Back to the future - The trend towards nostalgic holidays

This is what lies behind the history of travel

10 February 2021

Travelling used to be not only an elitist affair, but also very familiar: one visited friends and relatives, before the first grand hotels opened their doors. Why nostalgic holidays like back then are in again.

"Why, this car just knocks your soul out! - and the seats! - hard as stone! - from Wasserburg, I don't think I could get my butt all the way to Munich!", Wolfgang Amadeus Mozart complained about the stagecoach as a means of transportation that was common at the time. Public transport already existed in the 18th century, but travelling was arduous. Those who did not have to travel preferred to stay at home.

Travel by horse-drawn carriage was arduous, but in the 18th century it was the most modern means of transport.

That one should take a break from one's job is a relatively recent realization anyway. In the Middle Ages, "urloup" simply meant "time off from work", which you took when you had to go to a funeral or other family business. No one took a trip unless they had business or religious goals. A pilgrimage, a trade matter, nobles controlling their estates: travel was tied to specific purposes. It wasn't until the late 17th century that English nobles had an idea that was as elite as it was compelling: they sent their sons on what they called the Grand Tour. The male offspring were supposed to travel through Europe, improve their language skills, get to know art and culture, and do what today would be called networking on the side: they stayed overnight with relatives and acquaintances, got to know the different noble courts, and perhaps this resulted in connections they could fall back on later. Curiosity about the world had suddenly become a virtue, the wanderlust of the upper classes also spilled over into Europe, and there was talk of cavalier travel. Italy was particularly popular as a travel destination.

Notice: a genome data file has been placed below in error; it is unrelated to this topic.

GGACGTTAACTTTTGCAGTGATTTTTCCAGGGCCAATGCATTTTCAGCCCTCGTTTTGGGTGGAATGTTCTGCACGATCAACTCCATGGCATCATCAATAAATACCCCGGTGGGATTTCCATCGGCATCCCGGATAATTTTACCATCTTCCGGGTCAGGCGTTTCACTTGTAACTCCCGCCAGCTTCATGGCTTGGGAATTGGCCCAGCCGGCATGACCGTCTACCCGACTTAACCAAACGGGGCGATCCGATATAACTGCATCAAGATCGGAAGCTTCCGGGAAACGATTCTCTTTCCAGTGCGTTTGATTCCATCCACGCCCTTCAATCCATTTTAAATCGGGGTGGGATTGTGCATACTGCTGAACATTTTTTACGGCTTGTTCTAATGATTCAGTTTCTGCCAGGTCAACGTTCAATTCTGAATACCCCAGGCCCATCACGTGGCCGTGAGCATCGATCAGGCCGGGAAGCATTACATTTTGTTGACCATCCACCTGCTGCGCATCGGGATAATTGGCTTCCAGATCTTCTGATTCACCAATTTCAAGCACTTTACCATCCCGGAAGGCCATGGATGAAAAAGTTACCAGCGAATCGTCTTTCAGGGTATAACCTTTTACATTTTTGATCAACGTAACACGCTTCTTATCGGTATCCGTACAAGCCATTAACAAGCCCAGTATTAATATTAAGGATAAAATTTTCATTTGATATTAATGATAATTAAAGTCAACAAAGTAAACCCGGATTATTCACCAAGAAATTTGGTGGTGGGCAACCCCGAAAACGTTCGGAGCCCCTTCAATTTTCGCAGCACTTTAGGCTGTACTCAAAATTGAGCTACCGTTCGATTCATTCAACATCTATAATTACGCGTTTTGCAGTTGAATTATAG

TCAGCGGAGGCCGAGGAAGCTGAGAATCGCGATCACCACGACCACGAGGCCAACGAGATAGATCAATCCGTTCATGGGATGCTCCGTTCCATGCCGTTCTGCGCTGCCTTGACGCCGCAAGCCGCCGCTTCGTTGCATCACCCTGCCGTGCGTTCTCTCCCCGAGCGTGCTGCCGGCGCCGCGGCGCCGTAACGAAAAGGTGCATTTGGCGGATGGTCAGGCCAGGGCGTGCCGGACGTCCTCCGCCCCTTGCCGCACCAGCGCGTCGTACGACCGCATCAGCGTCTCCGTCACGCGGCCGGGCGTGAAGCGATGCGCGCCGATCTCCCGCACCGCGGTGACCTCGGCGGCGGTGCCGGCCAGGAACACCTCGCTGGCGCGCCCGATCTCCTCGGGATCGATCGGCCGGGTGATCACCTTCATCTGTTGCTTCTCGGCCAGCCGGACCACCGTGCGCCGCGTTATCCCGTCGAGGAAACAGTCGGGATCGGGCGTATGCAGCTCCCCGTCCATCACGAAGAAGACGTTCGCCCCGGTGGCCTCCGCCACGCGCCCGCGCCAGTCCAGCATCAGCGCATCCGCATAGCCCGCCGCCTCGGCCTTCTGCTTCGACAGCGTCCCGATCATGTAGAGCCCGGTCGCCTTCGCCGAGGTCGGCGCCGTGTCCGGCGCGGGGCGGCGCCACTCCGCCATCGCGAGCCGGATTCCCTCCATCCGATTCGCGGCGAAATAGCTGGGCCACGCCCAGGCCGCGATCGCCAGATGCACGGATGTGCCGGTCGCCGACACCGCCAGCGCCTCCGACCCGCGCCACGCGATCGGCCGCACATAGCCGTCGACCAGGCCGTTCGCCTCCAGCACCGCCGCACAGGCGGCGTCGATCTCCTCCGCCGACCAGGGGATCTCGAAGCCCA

Classic educational tour

"See Naples and die," a famous quote from Goethe's Letters from Italy, proves that even in the 18th century, people knew how to brag pointedly. A sentence made for social media. Between 1786 and 1788, Goethe completed his classic educational journey, during which he kept detailed travel diaries. Like many aristocrats on their Grand Tour, Goethe had portraits painted of himself in the Italian countryside or in front of striking buildings. These painted proofs that one had actually been there were then proudly hung on the walls at home. These early selfies usually show young, self-confident men expertly posing. The Grand Tour gave them self-confidence, one was on the road for up to three years, alcohol consumption and the one or other erotic adventure were probably also part of it, as the British travel journalist Tony Perrottet vividly describes in his book "The Sinner's Grand Tour: A Journey through the Historical Underbelly in Europe". The Grand Tour was an adventure, individual freedom and aristocratic sense of family balanced each other out.